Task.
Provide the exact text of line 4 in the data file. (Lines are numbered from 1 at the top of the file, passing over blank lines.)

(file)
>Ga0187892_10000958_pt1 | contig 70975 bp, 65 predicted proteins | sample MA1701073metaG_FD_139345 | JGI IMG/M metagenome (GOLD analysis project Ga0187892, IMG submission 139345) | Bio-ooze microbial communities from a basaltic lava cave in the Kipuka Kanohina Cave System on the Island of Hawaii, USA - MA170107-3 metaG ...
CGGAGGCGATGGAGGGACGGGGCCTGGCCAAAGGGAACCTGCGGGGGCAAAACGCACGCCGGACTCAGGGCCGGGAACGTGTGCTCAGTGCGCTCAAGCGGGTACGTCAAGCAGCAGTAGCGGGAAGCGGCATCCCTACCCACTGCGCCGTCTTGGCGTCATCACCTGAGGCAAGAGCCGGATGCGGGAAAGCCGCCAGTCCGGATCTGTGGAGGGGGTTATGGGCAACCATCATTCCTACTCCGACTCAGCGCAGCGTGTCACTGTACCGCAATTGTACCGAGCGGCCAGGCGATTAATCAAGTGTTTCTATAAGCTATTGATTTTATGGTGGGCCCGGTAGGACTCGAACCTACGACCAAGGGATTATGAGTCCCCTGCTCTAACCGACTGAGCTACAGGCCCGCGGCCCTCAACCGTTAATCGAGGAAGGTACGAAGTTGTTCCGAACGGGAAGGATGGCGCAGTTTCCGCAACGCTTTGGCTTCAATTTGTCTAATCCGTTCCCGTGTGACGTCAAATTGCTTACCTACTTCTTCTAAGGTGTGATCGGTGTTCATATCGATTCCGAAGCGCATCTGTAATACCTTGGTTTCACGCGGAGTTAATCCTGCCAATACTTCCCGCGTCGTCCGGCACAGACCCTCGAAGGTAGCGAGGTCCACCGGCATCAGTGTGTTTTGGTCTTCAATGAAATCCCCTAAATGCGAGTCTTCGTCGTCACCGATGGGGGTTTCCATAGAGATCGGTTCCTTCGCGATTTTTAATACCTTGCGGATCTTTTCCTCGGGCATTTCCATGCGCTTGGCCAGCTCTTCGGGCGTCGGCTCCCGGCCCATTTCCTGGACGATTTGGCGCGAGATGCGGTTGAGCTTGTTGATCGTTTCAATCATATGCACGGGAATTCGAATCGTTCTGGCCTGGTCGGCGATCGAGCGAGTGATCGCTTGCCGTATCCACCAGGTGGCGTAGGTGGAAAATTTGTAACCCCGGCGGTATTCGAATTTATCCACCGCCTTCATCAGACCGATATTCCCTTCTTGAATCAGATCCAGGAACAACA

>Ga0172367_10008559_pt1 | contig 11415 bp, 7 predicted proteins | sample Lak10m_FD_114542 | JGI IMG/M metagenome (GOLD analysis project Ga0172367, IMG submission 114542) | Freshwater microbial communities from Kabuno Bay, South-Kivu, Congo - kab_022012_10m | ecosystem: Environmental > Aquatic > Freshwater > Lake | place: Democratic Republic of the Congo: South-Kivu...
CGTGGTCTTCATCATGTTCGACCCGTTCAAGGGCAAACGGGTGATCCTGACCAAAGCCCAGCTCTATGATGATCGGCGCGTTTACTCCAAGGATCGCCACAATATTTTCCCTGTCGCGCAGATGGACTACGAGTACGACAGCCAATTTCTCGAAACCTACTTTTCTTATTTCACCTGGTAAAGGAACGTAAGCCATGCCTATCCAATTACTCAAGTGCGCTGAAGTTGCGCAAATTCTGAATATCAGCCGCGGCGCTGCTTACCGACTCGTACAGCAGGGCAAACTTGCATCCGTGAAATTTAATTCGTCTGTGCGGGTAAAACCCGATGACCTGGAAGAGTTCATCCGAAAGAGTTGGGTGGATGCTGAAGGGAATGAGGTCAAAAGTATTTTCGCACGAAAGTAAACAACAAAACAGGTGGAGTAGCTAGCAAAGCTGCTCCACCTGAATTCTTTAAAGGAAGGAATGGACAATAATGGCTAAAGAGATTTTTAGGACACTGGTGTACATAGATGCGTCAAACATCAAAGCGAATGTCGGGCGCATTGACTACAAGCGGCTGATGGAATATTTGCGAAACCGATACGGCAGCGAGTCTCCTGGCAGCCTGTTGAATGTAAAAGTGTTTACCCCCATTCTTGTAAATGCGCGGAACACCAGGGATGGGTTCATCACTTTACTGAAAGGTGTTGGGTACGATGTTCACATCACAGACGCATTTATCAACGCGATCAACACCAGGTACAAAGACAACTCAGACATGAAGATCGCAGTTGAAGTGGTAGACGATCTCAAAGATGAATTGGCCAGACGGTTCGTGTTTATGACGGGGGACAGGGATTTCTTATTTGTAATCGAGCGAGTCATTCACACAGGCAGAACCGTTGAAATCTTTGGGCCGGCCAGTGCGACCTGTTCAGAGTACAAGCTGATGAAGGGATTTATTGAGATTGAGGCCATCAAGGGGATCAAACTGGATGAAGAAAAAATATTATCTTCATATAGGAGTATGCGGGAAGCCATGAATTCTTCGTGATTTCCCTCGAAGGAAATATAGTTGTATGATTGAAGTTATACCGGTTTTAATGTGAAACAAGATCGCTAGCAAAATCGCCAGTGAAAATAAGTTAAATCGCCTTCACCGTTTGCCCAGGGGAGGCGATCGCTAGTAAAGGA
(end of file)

CGTGGTCTTCATCATGTTCGACCCGTTCAAGGGCAAACGGGTGATCCTGACCAAAGCCCAGCTCTATGATGATCGGCGCGTTTACTCCAAGGATCGCCACAATATTTTCCCTGTCGCGCAGATGGACTACGAGTACGACAGCCAATTTCTCGAAACCTACTTTTCTTATTTCACCTGGTAAAGGAACGTAAGCCATGCCTATCCAATTACTCAAGTGCGCTGAAGTTGCGCAAATTCTGAATATCAGCCGCGGCGCTGCTTACCGACTCGTACAGCAGGGCAAACTTGCATCCGTGAAATTTAATTCGTCTGTGCGGGTAAAACCCGATGACCTGGAAGAGTTCATCCGAAAGAGTTGGGTGGATGCTGAAGGGAATGAGGTCAAAAGTATTTTCGCACGAAAGTAAACAACAAAACAGGTGGAGTAGCTAGCAAAGCTGCTCCACCTGAATTCTTTAAAGGAAGGAATGGACAATAATGGCTAAAGAGATTTTTAGGACACTGGTGTACATAGATGCGTCAAACATCAAAGCGAATGTCGGGCGCATTGACTACAAGCGGCTGATGGAATATTTGCGAAACCGATACGGCAGCGAGTCTCCTGGCAGCCTGTTGAATGTAAAAGTGTTTACCCCCATTCTTGTAAATGCGCGGAACACCAGGGATGGGTTCATCACTTTACTGAAAGGTGTTGGGTACGATGTTCACATCACAGACGCATTTATCAACGCGATCAACACCAGGTACAAAGACAACTCAGACATGAAGATCGCAGTTGAAGTGGTAGACGATCTCAAAGATGAATTGGCCAGACGGTTCGTGTTTATGACGGGGGACAGGGATTTCTTATTTGTAATCGAGCGAGTCATTCACACAGGCAGAACCGTTGAAATCTTTGGGCCGGCCAGTGCGACCTGTTCAGAGTACAAGCTGATGAAGGGATTTATTGAGATTGAGGCCATCAAGGGGATCAAACTGGATGAAGAAAAAATATTATCTTCATATAGGAGTATGCGGGAAGCCATGAATTCTTCGTGATTTCCCTCGAAGGAAATATAGTTGTATGATTGAAGTTATACCGGTTTTAATGTGAAACAAGATCGCTAGCAAAATCGCCAGTGAAAATAAGTTAAATCGCCTTCACCGTTTGCCCAGGGGAGGCGATCGCTAGTAAAGGA